First Time Home Buyers Should Avoid Money Pits

Example of a feature story aimed at first time home buyers for a realtor’s website.

Buying a new home is never a snap decision. Few of us have the resources to just pick out a home the day we finish school or get married.

For most of us, home ownership is a long-term goal we need to set and work toward for many years. When that fateful day comes when we qualify financially for our own cozy dream cottage, we need to make sure that the steps we take in choosing that first home don’t squander all those years of saving, planning and preparation.

First time buyers are usually shopping in the lower end of the market within their communities. Invariably, there will be a few properties in their price range that seem too good to be true. Either they’re in a location that should command a much higher price, or they offer far more house (square footage) than other homes available in their price range.

Realtors have listed these properties at those price points because there are substantial repair issues to be addressed. You or your spouse may be handy. You may be young and fit and not afraid to invest some sweat equity to turn a dilapidated old house into a home.

The issue with these properties is that it’s going to take more than elbow grease to make them livable. We’re not talking about places where the decor is a bit dated (“vintage”) or the present owner seems to have an aversion to paint.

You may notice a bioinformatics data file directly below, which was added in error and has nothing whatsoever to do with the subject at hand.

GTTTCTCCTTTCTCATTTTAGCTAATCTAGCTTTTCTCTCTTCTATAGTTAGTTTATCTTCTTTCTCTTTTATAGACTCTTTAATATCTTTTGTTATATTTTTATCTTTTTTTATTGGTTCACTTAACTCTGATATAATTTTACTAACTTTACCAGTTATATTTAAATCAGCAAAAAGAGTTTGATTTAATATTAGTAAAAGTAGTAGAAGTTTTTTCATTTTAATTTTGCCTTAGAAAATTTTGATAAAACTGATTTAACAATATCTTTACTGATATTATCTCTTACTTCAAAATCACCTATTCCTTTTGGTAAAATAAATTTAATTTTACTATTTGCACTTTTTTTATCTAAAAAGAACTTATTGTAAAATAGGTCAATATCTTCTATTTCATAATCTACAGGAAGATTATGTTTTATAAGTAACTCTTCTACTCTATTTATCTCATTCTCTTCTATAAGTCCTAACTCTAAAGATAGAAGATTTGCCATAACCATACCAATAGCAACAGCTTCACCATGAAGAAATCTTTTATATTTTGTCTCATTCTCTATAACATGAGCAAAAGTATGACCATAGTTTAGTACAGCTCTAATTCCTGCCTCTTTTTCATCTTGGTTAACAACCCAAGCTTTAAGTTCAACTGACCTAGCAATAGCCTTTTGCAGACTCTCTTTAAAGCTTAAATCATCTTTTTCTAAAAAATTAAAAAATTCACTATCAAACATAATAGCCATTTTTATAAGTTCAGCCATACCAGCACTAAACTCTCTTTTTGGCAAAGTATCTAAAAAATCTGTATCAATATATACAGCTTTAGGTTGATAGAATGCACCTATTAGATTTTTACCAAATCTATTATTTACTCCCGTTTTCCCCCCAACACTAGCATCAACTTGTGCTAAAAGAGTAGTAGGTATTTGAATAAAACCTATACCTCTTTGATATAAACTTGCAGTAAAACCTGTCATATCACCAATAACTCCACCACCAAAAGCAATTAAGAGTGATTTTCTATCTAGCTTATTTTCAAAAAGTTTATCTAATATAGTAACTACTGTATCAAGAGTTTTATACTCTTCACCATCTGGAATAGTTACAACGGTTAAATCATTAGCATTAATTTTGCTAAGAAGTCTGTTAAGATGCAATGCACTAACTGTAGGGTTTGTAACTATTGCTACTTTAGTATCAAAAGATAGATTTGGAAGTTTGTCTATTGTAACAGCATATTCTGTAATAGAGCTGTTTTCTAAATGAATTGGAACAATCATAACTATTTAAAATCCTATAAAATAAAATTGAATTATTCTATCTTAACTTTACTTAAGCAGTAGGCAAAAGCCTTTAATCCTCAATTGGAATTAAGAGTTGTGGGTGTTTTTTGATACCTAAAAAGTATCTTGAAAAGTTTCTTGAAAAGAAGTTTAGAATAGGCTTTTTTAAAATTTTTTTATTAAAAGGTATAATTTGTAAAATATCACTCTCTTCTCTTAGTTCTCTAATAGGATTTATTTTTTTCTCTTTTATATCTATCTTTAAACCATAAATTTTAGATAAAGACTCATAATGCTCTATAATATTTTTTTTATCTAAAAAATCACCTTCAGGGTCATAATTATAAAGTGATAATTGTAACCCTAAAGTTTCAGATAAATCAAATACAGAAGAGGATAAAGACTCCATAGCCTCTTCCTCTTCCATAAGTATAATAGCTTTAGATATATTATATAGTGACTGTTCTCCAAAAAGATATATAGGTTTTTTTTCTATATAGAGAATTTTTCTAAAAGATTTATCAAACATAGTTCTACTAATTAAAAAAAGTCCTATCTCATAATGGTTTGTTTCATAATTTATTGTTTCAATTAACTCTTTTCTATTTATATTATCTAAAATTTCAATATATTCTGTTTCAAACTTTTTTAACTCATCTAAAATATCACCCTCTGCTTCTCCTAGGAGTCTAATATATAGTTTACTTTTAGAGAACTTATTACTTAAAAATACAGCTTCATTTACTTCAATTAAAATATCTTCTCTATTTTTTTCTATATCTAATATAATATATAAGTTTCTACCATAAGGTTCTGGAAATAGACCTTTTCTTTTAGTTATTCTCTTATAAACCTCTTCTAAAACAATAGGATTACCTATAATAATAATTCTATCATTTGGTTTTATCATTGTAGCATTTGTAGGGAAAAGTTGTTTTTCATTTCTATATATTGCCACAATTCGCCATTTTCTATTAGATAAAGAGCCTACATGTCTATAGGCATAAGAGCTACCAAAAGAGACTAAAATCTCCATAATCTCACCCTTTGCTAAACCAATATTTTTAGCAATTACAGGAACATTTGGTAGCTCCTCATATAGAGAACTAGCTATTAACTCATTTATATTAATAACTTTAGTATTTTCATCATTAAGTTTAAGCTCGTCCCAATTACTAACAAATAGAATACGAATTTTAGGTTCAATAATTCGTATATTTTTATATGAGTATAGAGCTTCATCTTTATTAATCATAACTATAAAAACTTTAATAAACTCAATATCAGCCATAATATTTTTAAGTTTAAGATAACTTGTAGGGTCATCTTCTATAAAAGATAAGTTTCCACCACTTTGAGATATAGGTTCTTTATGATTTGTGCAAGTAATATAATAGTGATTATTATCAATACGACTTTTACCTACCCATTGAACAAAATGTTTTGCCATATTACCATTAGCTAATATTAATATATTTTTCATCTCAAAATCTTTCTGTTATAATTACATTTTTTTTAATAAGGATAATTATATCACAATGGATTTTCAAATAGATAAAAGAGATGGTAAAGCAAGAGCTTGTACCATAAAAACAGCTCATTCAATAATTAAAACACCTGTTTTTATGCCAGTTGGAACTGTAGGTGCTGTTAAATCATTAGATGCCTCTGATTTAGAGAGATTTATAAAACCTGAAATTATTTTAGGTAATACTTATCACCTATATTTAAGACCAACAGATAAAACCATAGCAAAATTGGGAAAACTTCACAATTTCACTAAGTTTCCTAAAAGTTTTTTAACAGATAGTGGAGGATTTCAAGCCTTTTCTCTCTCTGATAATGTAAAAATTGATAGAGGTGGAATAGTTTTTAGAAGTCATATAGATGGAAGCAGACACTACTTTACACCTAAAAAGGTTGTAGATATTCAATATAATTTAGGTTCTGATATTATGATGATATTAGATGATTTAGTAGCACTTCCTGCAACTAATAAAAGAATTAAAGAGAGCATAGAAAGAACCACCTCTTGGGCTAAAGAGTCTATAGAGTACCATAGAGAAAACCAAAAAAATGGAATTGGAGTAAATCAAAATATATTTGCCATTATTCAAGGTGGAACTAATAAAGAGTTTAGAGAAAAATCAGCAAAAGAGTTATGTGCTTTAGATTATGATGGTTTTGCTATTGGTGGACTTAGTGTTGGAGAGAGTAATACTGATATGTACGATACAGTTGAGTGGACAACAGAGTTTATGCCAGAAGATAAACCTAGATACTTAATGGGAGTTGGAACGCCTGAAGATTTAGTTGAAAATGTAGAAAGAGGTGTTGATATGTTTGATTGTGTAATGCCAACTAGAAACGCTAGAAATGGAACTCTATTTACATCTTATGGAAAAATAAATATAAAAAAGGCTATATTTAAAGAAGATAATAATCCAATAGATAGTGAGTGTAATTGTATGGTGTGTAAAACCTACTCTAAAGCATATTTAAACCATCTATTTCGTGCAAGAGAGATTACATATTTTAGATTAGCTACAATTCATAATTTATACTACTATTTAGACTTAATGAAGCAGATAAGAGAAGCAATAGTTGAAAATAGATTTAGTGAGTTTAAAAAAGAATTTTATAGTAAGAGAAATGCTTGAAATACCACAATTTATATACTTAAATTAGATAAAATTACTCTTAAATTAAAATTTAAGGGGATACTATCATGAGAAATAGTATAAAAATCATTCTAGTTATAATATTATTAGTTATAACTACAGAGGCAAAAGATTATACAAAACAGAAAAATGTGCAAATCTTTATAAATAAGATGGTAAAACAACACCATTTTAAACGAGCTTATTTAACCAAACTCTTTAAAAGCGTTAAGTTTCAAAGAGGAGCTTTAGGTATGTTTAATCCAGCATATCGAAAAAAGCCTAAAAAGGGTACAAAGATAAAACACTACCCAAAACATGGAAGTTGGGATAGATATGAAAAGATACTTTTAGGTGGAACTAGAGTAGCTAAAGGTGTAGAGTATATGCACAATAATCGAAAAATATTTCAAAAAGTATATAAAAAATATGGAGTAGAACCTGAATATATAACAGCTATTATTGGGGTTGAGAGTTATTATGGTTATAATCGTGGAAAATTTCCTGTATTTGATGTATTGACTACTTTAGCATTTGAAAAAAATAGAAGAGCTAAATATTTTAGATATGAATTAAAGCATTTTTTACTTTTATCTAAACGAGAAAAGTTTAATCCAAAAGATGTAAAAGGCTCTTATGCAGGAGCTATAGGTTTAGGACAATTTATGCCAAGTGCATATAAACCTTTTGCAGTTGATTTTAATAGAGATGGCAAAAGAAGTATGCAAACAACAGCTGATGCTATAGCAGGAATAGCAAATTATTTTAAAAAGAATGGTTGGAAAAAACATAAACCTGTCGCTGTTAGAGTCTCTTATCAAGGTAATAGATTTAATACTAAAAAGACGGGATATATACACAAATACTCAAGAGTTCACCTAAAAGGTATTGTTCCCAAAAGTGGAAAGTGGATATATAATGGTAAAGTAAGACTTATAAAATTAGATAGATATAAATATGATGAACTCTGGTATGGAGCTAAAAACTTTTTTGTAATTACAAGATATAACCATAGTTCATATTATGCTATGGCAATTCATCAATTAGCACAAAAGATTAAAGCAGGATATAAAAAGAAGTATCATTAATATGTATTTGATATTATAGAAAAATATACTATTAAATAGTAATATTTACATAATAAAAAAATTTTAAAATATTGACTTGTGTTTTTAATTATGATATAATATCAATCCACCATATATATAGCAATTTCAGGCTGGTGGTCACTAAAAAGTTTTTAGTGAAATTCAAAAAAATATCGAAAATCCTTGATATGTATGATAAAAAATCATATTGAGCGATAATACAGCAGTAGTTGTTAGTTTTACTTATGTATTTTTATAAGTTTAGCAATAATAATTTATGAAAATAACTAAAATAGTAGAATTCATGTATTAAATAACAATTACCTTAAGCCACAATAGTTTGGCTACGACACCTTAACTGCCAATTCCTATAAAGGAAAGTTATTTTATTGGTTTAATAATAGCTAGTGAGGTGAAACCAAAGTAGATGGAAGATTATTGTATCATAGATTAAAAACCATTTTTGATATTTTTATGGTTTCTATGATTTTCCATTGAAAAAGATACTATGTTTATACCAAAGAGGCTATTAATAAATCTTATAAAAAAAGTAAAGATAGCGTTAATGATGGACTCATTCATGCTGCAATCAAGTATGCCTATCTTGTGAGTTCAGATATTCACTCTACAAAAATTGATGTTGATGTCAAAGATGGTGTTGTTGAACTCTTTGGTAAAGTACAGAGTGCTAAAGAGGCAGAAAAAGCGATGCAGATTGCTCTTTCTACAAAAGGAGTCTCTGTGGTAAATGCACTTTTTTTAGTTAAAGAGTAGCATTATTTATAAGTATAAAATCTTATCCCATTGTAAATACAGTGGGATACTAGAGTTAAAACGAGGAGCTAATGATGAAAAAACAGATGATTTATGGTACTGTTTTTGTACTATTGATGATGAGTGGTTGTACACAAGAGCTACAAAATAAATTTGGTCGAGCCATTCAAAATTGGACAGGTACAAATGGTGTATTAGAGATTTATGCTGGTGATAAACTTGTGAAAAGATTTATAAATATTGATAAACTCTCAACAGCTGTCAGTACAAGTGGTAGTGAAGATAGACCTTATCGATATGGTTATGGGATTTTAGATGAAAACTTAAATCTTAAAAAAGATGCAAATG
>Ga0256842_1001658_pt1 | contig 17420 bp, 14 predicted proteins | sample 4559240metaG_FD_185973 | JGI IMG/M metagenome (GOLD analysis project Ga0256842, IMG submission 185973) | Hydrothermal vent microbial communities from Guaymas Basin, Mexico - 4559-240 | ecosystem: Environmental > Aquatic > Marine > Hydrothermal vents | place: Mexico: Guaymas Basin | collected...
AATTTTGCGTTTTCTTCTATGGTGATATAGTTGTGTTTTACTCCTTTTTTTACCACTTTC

We’re thinking about structures where it’s going to take tens, or even hundreds of thousands of dollars in specialized labour and materials to bring them up to code. The risk is that you’ll pour even more of your nest egg into reconstruction and never get it out again.

You may never succeed at raising the value of the property to a level where you recoup your hard work and hard-earned money. It takes a very experienced developer or contractor or both to know exactly how to take on a property like this.

They’ll work out how to solve the structural issues economically, stage the home and flip it at a profit. More often than not, they buy these properties for the location and land value.

Then, they simply tear the building down as cost effectively as they can. Voila!, They’ve found a vacant lot, which is hard to do with today’s zoning restrictions. In short, there’s a reason these ramshackle properties are going for that “too-good-to-be-true” price.

Money pits like these aren’t for beginners. At the very least, have a reputable home inspector tell you what you’re getting into and don’t hesitate to walk away.

Homes like this are hard to finance and hard to insure. You’ve worked for years to build up your down payment and qualify for your dream home. Don’t make a fool’s bargain and end up with a nightmare instead of a dream.

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